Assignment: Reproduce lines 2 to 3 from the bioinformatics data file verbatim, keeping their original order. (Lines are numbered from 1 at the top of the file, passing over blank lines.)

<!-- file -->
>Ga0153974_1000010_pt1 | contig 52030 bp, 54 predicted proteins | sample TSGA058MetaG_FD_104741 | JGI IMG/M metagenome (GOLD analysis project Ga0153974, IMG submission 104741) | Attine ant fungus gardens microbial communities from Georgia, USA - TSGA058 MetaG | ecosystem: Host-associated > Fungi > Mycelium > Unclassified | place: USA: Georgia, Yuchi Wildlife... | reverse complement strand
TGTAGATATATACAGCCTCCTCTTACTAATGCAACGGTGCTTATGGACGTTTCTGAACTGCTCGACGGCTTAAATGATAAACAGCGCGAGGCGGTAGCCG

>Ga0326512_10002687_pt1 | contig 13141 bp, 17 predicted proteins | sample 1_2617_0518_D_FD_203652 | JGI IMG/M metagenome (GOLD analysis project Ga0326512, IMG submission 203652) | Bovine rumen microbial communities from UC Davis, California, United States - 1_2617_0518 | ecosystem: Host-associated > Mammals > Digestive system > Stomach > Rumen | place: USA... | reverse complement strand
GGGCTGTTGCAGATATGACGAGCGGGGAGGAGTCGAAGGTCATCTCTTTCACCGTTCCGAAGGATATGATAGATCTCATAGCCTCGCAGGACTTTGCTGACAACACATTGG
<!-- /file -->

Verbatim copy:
TGTAGATATATACAGCCTCCTCTTACTAATGCAACGGTGCTTATGGACGTTTCTGAACTGCTCGACGGCTTAAATGATAAACAGCGCGAGGCGGTAGCCG

>Ga0326512_10002687_pt1 | contig 13141 bp, 17 predicted proteins | sample 1_2617_0518_D_FD_203652 | JGI IMG/M metagenome (GOLD analysis project Ga0326512, IMG submission 203652) | Bovine rumen microbial communities from UC Davis, California, United States - 1_2617_0518 | ecosystem: Host-associated > Mammals > Digestive system > Stomach > Rumen | place: USA... | reverse complement strand